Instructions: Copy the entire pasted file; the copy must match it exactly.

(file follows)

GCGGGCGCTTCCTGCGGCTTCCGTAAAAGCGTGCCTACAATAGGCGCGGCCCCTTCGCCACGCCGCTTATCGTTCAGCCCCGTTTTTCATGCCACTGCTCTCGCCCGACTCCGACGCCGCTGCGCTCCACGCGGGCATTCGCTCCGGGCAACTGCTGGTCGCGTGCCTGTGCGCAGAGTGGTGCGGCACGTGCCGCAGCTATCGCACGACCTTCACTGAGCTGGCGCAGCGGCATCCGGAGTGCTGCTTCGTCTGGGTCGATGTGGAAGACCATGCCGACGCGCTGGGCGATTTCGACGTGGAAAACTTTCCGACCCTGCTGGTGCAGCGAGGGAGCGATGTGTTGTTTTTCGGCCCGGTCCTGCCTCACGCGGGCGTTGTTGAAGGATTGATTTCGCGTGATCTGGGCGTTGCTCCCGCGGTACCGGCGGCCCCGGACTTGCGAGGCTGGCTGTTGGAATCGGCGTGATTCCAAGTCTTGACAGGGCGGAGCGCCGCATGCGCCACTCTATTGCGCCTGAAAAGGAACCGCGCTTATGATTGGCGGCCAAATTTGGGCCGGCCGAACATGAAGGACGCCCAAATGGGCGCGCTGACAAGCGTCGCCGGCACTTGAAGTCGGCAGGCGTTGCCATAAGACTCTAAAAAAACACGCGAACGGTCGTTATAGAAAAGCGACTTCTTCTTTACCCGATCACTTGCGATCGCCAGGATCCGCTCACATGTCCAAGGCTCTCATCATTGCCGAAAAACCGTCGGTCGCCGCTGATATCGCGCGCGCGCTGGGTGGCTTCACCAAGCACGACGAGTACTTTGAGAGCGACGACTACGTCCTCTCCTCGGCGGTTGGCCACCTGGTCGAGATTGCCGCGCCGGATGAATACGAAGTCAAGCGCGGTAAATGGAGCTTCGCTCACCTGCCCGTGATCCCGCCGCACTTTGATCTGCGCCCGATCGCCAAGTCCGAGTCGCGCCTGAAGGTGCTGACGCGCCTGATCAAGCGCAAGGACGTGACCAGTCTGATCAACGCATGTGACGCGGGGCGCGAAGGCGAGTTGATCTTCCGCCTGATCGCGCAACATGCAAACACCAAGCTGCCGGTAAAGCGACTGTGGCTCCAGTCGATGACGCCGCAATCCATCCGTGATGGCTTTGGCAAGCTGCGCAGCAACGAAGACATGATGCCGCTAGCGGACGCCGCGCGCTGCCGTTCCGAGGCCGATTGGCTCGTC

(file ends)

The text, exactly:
GCGGGCGCTTCCTGCGGCTTCCGTAAAAGCGTGCCTACAATAGGCGCGGCCCCTTCGCCACGCCGCTTATCGTTCAGCCCCGTTTTTCATGCCACTGCTCTCGCCCGACTCCGACGCCGCTGCGCTCCACGCGGGCATTCGCTCCGGGCAACTGCTGGTCGCGTGCCTGTGCGCAGAGTGGTGCGGCACGTGCCGCAGCTATCGCACGACCTTCACTGAGCTGGCGCAGCGGCATCCGGAGTGCTGCTTCGTCTGGGTCGATGTGGAAGACCATGCCGACGCGCTGGGCGATTTCGACGTGGAAAACTTTCCGACCCTGCTGGTGCAGCGAGGGAGCGATGTGTTGTTTTTCGGCCCGGTCCTGCCTCACGCGGGCGTTGTTGAAGGATTGATTTCGCGTGATCTGGGCGTTGCTCCCGCGGTACCGGCGGCCCCGGACTTGCGAGGCTGGCTGTTGGAATCGGCGTGATTCCAAGTCTTGACAGGGCGGAGCGCCGCATGCGCCACTCTATTGCGCCTGAAAAGGAACCGCGCTTATGATTGGCGGCCAAATTTGGGCCGGCCGAACATGAAGGACGCCCAAATGGGCGCGCTGACAAGCGTCGCCGGCACTTGAAGTCGGCAGGCGTTGCCATAAGACTCTAAAAAAACACGCGAACGGTCGTTATAGAAAAGCGACTTCTTCTTTACCCGATCACTTGCGATCGCCAGGATCCGCTCACATGTCCAAGGCTCTCATCATTGCCGAAAAACCGTCGGTCGCCGCTGATATCGCGCGCGCGCTGGGTGGCTTCACCAAGCACGACGAGTACTTTGAGAGCGACGACTACGTCCTCTCCTCGGCGGTTGGCCACCTGGTCGAGATTGCCGCGCCGGATGAATACGAAGTCAAGCGCGGTAAATGGAGCTTCGCTCACCTGCCCGTGATCCCGCCGCACTTTGATCTGCGCCCGATCGCCAAGTCCGAGTCGCGCCTGAAGGTGCTGACGCGCCTGATCAAGCGCAAGGACGTGACCAGTCTGATCAACGCATGTGACGCGGGGCGCGAAGGCGAGTTGATCTTCCGCCTGATCGCGCAACATGCAAACACCAAGCTGCCGGTAAAGCGACTGTGGCTCCAGTCGATGACGCCGCAATCCATCCGTGATGGCTTTGGCAAGCTGCGCAGCAACGAAGACATGATGCCGCTAGCGGACGCCGCGCGCTGCCGTTCCGAGGCCGATTGGCTCGTC